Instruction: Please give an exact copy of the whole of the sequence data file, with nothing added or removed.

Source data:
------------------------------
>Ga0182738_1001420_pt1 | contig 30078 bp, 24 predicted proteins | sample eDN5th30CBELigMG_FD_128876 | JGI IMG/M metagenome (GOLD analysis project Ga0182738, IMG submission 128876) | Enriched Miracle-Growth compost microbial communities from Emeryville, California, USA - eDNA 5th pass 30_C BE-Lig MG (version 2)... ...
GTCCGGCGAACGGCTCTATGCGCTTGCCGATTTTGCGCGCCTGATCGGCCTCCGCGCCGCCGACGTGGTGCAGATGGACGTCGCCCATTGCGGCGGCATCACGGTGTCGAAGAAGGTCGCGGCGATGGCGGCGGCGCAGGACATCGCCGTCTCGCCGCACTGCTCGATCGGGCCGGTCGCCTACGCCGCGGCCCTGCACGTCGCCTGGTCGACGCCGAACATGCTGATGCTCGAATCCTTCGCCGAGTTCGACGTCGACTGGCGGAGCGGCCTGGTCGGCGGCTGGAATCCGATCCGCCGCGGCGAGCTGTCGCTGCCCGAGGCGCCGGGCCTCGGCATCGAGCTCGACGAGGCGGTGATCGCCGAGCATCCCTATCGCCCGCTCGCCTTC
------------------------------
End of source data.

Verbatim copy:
>Ga0182738_1001420_pt1 | contig 30078 bp, 24 predicted proteins | sample eDN5th30CBELigMG_FD_128876 | JGI IMG/M metagenome (GOLD analysis project Ga0182738, IMG submission 128876) | Enriched Miracle-Growth compost microbial communities from Emeryville, California, USA - eDNA 5th pass 30_C BE-Lig MG (version 2)... ...
GTCCGGCGAACGGCTCTATGCGCTTGCCGATTTTGCGCGCCTGATCGGCCTCCGCGCCGCCGACGTGGTGCAGATGGACGTCGCCCATTGCGGCGGCATCACGGTGTCGAAGAAGGTCGCGGCGATGGCGGCGGCGCAGGACATCGCCGTCTCGCCGCACTGCTCGATCGGGCCGGTCGCCTACGCCGCGGCCCTGCACGTCGCCTGGTCGACGCCGAACATGCTGATGCTCGAATCCTTCGCCGAGTTCGACGTCGACTGGCGGAGCGGCCTGGTCGGCGGCTGGAATCCGATCCGCCGCGGCGAGCTGTCGCTGCCCGAGGCGCCGGGCCTCGGCATCGAGCTCGACGAGGCGGTGATCGCCGAGCATCCCTATCGCCCGCTCGCCTTC